But what we were really about was something different, something new. We were playing traditional music all right and singing traditional songs.
It was inevitable what would happen – and it happened with Planxty – was that instruments like the pipes and the flute and the accordion would come into the music. They were on one side of the traditional music and the folk music on the other. They came together with Planxty in 1971 with the Prosperous LP that preceeded Planxty. But we were a step on that journey and so were Sweeney’s Men. They were our cohorts in Transatlantic, along with the Fureys.
[After listening to a song on air from the 1968 The Barley Corn LP, Mick Moloney continues]
I think we were the only group to ever put out two LPs on the same day and it was this one (Barley Corn) and an LP called Give a Damn, which was all contemporary songs with a lot of orchestration, and represented our dual identity at the time as a contemporary slash traditional folk group. We put out the two albums on the same day and I don’t know if that’s ever happened in the history of popular slash traditional music.
I like The Barley Corn. Looking back there’s a kind of innocence about it. One of the tracks I really like on it is Andienne Johnston, the lead singer, singing The Flower of Northumberland. I played the mandolin, Paul Brady played the guitar and we all did harmonies – four part harmony – and its one of my favourite tracks on that album.
We gelled together tremendously (as a band). In the opening years, when we were all caught up with Irish songs and people, like I said, like Sean Corcoran and Frank Harte, were feeding us songs and we were learning then, we gelled very well together.
Lucy left the group and we were pulled in two directions: one, and it’s not that we ever objected, the record company Transatlantic wanted us to be a replacement for The Seekers. The Australian group had just broken up. They wanted us to be a boy/girl harmony thing, they wanted us to be a poppy group. Nat Joseph, the head of the company, had very good taste. He wanted us to be a pop group, but also was quite prepared to have us honour out traditional roots as well, our folk roots.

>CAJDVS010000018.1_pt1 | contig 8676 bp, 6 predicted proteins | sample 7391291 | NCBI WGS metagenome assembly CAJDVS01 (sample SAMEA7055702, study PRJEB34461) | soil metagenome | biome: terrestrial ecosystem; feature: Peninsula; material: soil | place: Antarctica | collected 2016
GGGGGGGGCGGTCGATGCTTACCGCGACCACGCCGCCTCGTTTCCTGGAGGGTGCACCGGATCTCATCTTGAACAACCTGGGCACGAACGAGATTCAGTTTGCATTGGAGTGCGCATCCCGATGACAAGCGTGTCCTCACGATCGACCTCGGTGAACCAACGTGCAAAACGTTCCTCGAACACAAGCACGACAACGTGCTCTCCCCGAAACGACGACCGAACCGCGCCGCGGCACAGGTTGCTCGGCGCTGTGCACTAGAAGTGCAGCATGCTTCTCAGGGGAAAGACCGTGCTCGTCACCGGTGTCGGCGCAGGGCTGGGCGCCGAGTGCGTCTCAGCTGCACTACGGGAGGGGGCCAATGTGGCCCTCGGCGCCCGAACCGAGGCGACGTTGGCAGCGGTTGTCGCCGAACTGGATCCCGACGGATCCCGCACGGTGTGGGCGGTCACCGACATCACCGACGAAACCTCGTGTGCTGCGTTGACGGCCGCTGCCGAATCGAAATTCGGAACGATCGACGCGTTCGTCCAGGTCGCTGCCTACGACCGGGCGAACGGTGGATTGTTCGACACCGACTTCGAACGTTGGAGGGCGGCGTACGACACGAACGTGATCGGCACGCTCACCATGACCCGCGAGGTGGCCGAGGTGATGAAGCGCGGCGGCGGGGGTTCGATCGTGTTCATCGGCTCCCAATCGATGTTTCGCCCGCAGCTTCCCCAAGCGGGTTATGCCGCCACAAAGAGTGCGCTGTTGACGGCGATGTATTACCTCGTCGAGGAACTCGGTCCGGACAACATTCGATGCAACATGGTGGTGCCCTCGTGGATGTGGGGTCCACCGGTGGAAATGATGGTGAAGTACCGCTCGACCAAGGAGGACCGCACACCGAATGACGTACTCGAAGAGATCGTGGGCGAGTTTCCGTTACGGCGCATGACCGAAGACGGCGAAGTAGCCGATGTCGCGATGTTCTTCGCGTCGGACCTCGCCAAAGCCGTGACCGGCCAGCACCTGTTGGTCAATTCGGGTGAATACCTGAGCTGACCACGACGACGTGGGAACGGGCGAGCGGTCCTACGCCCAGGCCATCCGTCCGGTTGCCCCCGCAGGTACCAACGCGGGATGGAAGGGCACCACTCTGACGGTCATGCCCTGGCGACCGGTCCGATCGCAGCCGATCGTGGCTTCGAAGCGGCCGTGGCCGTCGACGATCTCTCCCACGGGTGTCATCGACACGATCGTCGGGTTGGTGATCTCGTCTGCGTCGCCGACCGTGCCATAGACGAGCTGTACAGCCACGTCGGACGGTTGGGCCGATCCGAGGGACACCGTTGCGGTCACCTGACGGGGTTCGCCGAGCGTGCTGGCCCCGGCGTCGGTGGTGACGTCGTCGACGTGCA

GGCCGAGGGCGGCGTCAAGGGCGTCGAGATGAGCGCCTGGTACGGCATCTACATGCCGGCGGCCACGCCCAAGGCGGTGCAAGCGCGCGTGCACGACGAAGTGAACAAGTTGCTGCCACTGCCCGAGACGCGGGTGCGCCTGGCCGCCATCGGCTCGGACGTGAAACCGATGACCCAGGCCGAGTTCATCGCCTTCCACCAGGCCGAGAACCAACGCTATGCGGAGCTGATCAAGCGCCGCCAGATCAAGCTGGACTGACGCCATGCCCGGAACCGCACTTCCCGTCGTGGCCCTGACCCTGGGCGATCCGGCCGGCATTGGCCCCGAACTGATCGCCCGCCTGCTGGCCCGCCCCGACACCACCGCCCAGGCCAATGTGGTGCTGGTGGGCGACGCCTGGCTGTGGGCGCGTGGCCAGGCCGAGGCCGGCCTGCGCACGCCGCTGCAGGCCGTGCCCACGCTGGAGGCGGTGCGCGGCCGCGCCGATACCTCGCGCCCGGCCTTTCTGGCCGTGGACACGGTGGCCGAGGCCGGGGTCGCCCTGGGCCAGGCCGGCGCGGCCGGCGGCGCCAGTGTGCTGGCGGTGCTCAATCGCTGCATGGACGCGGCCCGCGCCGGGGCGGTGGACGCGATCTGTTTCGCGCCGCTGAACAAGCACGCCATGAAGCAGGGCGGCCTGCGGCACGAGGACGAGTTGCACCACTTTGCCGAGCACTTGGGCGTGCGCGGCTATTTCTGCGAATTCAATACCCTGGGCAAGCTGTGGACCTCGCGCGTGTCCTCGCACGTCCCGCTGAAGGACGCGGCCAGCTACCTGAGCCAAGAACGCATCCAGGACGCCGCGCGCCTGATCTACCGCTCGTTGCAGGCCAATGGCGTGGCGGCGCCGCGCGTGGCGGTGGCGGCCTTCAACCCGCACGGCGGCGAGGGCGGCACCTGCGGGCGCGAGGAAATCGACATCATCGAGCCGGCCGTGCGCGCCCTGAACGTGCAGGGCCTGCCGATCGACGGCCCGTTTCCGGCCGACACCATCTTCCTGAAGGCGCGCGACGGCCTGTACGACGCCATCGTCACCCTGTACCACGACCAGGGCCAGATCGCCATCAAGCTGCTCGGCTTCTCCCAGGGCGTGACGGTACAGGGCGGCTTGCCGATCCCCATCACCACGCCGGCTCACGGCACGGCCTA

We were pulled in that direction … of listening to contemporary songs. And just about every week we would go into the studio in London, in Marleybone High Street, and we would be fed a constant diet of new songs from new songwriters. Most of the people had never heard of them and we had never heard of them. One of the songs that took our fancy was a song by a complete unknown woman called Joni Mitchell. She had just written a song called Both Sides Now. We recorded it and strangely enough in America it went up to number 90 or so in the hit parade just by virtue of radio play.
But looking back it was almost like a schizophrenia in the group. There would be two different forces pulling at us – one the forces of traditional folk and the other, this kind of singer/songwriter, poppy orchestrated direction that the record company wanted us to go in. We never really objected and I can’t say we were manipulated, we went there by choice. We typically went to the studio to record vocal tracks with bass and drums andcame back two weeks later to hear a whole orchestra.
A fellow called Barry Booth, he used to do the orchestrations. We liked him, he was very affable. Mostly it was just an adventure. We weren’t on top of our game as far as protecting our rights as artists, copyright and that kind of stuff, and artistic control. They were new issues at the time. When I look at musicians today, they are a lot more smart about these issues. We were a bit naive, I suppose. We can’t blame anybody.
We only did one tour in America and then I left. So we had a brief encounter with America. The group continued on for a year after I left, but there was no future for them really there.”
The Johnstons reunite for Slane festival concert